The problem with us is that, like the Pharisees, we all have personal agendas that push against the idea that God is at work in our lives. We build a staircase of belief that leads us away from God. Or we push the goal out further and further, so it's always out of reach. Then, we blame Him that He didn't give us enough evidence. We need to understand that the journey of faith also requires choice. The rich man's brothers needed to choose to believe what their Scriptures said about God's expectations. The Pharisees needed to choose to believe what their Scriptures said about the Messiah. We need to do the same.

If we don't believe God's Word, it's very unlikely we'll believe more signs (Matthew 12:38–39). Without His Word, we can interpret His signs in a way that denies He exists and justify living however we want. Unless we choose to accept the truth, we'll be with the rich man in torment, knowing exactly how we got there.
Verse Context:
Luke 16:19–31 contains the story of the rich man and Lazarus. Lazarus, a poor beggar, dies and goes to "Abraham's bosom" while a rich man dies and goes to torment. The rich man begs Abraham first for some relief and then to warn his brothers; Abraham insists they have been warned enough. There are several applications: our feelings about money often reveal our devotion to God; once someone dies, their fate is sealed; and if the Pharisees cannot see Jesus in the Mosaic law and the Prophets, they'll never see the truth of who He is in miracles—even someone returning from the dead.
Chapter Summary:
Teaching His disciples and confronting the Pharisees, Jesus offers several lessons about wealth and devotion to God. The first is a parable about a dishonest manager. This illustrates the value of being careful and clever with earthly resources. Jesus then uses remarks about the Law and marriage to introduce the story of the rich man and Lazarus. This not only highlights the dangers of greed, but it also debunks the common claim that a non-believer would submit to God if only they saw "a little more evidence" or a miracle.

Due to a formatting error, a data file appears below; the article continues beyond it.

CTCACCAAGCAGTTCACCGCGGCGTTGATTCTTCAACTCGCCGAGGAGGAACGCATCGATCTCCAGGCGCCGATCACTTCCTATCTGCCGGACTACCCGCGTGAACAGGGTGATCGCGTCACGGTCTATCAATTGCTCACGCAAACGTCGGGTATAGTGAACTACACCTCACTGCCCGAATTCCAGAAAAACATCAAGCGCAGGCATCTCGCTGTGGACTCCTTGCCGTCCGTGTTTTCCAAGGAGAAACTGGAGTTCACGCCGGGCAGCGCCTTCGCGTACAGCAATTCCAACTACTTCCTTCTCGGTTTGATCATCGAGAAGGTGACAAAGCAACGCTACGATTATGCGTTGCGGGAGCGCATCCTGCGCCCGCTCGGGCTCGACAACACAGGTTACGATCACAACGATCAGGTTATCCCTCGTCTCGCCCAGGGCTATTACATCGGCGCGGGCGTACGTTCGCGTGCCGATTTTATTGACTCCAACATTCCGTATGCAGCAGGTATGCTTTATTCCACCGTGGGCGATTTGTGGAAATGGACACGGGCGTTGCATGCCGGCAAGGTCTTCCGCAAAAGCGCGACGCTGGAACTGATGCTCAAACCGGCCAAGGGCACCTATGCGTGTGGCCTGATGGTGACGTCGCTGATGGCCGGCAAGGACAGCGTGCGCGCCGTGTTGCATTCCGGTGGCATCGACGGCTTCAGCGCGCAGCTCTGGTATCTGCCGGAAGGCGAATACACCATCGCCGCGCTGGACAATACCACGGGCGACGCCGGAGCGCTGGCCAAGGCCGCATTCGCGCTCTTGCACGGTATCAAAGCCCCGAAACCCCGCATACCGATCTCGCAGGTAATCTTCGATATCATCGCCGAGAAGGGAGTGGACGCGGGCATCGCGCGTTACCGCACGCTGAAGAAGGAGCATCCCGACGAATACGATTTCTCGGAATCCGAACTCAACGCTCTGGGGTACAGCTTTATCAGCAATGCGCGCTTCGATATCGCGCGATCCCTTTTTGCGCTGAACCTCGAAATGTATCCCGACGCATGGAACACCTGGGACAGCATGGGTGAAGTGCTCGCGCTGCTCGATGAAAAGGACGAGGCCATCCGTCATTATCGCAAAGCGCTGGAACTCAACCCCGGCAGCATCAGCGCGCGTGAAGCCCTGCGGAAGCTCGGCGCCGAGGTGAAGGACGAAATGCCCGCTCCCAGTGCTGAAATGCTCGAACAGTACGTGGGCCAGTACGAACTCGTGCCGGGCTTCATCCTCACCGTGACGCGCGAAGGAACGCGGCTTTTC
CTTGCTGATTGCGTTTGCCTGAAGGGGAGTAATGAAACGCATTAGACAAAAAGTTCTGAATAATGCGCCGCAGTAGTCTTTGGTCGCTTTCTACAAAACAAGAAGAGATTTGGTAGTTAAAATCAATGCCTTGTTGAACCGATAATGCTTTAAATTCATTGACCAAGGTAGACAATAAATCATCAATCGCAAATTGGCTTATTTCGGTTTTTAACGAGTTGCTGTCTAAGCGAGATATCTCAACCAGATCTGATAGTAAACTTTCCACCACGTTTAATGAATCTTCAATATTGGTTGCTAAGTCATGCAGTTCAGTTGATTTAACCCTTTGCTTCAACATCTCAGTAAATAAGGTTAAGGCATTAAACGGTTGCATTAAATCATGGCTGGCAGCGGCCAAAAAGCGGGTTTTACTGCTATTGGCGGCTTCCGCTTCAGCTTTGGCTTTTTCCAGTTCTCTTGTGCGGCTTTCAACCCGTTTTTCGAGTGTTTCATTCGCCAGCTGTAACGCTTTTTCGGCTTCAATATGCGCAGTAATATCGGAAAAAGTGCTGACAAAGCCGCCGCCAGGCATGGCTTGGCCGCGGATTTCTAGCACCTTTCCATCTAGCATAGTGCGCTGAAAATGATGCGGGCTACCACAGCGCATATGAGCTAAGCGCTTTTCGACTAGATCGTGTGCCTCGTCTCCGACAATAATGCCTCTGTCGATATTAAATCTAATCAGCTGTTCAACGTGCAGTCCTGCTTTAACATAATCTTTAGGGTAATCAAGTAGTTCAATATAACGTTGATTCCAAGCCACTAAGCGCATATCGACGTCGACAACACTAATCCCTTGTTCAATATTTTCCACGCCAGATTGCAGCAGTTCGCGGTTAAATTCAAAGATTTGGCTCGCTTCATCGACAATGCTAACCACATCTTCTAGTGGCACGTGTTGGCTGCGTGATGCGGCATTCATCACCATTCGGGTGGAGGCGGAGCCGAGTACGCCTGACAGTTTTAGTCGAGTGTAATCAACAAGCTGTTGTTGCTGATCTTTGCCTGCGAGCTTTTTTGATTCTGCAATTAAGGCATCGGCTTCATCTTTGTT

Chapter Context:
The prior chapter included Jesus' teachings centered on lost things: the lost sheep, the lost coin, and the prodigal son. Luke 16 includes several of Jesus' lessons about living in the kingdom of God compared to the world system, beginning and ending with parables (Luke 16:1—17:10). Chapter 16 includes the parable of the dishonest manager, Jesus' teaching on how money reveals faith, and the story of the rich man and Lazarus. Luke 17:1–10 teaches about whether Christ-followers bear responsibility for others' sin, lessons about faith, and the parable of the unworthy servants.
Book Summary:
Luke was a traveling companion of Paul (Acts 16:10) and a physician (Colossians 4:14). Unlike Matthew, Mark, and John, Luke writes his gospel as an historian, rather than as a first-hand eyewitness. His extensive writings also include the book of Acts (Acts 1:1–3). These are deliberately organized, carefully researched accounts of those events. The gospel of Luke focuses on the earthly ministry of Jesus Christ. Luke's Gentile perspective presents Christ as a Savior for all people, offering both forgiveness and direction to those who follow Him.